rugged terrain and resulting difficulty in recovery.
The opportunity existed that Barras ejected safely and he was classified
Missing in Action. He is among nearly 600 Americans who were lost in Laos
during U.S. involvement in Southeast Asia.
When the war ended and 591 Americans were released from POW camps, not one
who had been held in Laos came home. The U.S. did not negotiate with the Lao
for the POWs they stated they held because the U.S. did not recognize the
communist government faction, the Pathet Lao.
Since American involvement in Vietnam ended in 1975, over 10,000 reports
relating to Americans missing, prisoner, or otherwise unaccounted for in
Indochina have been received by the U.S. Government. Many officials, having
examined this largely classified information, have reluctantly concluded
that many Americans are still alive today, held captive by our long-ago
Whether Barras survived the crash of his aircraft to be captured by the
multitude of enemy along the Ho Chi Minh Trail is certainly not known. It is
not known if he might be among those thought to be still alive today. What
is certain, however, is that as long as even one American remains alive,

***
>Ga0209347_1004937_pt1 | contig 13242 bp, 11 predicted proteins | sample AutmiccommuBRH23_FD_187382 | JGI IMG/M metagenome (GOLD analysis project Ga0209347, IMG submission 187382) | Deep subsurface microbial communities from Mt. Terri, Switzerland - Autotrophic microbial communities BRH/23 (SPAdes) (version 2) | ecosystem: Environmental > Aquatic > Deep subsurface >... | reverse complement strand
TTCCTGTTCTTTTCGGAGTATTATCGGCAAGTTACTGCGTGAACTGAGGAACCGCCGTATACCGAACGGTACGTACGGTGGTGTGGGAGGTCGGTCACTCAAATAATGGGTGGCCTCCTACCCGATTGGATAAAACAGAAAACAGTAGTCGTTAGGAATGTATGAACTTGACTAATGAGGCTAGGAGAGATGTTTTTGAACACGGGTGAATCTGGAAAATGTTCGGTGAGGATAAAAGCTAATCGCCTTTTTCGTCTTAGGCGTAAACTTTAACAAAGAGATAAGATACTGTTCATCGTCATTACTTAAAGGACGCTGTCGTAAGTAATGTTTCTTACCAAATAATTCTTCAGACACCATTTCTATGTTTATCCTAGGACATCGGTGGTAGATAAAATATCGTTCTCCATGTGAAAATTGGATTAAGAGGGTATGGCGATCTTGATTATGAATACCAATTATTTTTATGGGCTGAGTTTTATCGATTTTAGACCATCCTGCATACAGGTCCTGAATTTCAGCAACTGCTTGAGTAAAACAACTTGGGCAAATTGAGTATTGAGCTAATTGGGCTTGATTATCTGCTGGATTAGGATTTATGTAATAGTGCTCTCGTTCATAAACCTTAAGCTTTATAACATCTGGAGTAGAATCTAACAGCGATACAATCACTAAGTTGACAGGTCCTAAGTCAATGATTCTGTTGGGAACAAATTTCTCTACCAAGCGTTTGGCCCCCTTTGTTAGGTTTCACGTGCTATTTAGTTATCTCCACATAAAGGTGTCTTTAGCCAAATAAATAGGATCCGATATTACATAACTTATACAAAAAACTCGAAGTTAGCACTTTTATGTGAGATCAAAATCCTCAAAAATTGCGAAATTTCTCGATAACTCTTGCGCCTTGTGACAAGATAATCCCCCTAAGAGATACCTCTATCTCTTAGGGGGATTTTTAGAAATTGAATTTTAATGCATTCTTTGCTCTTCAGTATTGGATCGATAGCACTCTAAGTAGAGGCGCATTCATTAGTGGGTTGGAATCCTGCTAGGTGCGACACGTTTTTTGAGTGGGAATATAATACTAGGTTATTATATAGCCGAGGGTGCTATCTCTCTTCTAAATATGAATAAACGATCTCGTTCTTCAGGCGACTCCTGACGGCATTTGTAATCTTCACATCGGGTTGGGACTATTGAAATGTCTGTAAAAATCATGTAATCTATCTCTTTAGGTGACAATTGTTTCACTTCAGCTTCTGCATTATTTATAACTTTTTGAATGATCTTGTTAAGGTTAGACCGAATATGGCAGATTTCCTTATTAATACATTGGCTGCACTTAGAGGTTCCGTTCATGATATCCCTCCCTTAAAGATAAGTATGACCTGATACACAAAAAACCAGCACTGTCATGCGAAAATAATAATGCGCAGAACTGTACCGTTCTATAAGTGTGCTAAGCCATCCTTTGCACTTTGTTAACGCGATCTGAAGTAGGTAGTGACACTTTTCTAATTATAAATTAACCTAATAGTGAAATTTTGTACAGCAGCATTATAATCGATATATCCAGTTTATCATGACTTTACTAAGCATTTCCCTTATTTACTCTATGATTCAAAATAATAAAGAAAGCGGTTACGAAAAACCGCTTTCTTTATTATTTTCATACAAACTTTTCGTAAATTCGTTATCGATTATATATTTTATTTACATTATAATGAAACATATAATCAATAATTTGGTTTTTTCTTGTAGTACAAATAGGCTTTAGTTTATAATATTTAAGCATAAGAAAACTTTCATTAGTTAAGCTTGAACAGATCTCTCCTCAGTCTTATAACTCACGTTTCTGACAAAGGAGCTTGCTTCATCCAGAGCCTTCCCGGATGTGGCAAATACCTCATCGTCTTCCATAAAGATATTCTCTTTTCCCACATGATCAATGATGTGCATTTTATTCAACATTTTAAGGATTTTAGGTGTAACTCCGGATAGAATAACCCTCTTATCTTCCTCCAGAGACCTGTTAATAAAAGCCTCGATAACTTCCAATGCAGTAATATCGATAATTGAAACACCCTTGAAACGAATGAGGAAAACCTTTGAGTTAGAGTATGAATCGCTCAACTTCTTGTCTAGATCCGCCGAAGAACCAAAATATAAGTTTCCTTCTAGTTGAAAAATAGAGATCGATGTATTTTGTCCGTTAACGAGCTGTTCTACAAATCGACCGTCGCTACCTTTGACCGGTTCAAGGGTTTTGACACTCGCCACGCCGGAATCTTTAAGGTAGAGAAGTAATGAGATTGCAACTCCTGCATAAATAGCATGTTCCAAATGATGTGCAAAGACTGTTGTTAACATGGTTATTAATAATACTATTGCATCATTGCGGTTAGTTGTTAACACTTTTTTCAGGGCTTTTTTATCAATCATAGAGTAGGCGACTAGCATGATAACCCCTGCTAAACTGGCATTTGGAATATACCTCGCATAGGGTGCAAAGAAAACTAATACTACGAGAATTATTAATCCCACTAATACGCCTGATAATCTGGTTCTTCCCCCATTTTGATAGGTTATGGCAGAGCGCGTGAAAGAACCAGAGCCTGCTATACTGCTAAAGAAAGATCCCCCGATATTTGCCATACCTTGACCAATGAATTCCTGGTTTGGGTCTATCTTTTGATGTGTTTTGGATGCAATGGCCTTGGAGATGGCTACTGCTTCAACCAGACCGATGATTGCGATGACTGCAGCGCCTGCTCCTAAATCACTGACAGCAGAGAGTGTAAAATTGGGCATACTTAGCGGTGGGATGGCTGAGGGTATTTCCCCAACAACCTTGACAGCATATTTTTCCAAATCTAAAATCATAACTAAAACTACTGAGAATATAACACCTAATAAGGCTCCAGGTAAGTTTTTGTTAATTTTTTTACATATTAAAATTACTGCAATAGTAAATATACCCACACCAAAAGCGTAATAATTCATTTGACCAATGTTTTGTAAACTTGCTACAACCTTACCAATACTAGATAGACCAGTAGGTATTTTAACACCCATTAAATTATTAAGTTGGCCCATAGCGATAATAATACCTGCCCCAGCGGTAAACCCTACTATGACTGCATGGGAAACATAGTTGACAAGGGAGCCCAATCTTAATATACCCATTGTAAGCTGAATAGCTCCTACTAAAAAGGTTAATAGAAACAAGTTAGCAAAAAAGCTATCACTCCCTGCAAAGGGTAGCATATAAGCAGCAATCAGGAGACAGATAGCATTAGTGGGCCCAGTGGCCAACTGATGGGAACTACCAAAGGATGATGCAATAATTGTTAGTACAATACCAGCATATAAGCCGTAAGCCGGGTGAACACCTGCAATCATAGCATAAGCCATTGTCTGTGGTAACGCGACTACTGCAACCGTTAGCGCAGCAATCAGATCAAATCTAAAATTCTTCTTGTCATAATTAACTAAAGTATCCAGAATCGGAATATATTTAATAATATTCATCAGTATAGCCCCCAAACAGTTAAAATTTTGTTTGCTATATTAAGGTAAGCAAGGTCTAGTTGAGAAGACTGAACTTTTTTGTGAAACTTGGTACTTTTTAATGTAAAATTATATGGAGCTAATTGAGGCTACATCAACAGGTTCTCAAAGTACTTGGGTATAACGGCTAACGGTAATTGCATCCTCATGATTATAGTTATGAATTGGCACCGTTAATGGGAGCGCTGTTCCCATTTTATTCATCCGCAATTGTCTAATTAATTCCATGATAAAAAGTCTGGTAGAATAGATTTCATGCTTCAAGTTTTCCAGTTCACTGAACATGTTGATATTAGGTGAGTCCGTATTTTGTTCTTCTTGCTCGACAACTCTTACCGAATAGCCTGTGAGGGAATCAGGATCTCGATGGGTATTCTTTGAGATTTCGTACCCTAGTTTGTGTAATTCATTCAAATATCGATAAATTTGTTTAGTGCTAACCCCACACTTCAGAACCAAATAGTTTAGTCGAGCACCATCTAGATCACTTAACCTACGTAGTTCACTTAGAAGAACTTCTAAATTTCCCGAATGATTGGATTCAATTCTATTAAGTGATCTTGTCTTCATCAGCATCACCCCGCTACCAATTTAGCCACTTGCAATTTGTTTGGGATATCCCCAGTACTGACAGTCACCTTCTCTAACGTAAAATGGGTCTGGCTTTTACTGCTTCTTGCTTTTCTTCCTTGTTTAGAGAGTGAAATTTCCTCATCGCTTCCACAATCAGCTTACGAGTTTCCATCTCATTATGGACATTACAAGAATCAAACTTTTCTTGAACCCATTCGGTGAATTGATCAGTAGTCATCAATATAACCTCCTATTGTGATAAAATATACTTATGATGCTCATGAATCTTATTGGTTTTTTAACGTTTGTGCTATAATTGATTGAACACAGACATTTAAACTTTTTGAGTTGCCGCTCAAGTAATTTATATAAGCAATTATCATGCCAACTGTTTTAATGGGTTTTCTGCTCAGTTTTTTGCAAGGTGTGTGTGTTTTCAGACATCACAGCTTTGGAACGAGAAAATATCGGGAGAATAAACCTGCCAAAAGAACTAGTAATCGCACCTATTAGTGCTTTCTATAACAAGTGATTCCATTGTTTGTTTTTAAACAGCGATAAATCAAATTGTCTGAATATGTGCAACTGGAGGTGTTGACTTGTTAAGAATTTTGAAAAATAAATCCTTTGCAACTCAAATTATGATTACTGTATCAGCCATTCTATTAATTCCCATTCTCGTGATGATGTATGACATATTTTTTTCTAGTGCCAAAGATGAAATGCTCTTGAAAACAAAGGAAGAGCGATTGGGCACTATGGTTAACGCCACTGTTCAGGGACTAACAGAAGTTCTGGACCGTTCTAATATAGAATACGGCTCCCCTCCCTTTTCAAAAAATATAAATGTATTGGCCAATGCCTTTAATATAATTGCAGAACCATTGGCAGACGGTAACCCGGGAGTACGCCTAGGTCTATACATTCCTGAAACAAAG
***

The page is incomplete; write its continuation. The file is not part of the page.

held against his will, we owe him our very best efforts to bring him to
Gregory I. Barras graduated from West Point in 1955. He was promoted to the
rank of Colonel during the period he was maintained missing.

    No. 189-M
The remains of two American airmen previously unaccounted-for from the war
in Southeast Asia have been identified and are being returned to the United
States for burial.  They are identified as Air Force Col. Gregory I. Barras,
Jackson, Miss., and Air Force Capt. Joseph O. Brown, Norwalk, Conn.
Barras was flying his A-1H Skyraider on a night armed reconnaissance mission
on Dec. 18, 1968, over Khammouan Province, Laos.  The target of his flight
of aircraft was a truck convoy.  Barras radioed that he was beginning the
attack on the target, but in the darkness, eyewitness pilots saw only a
large flash near the target area followed by a series of explosions that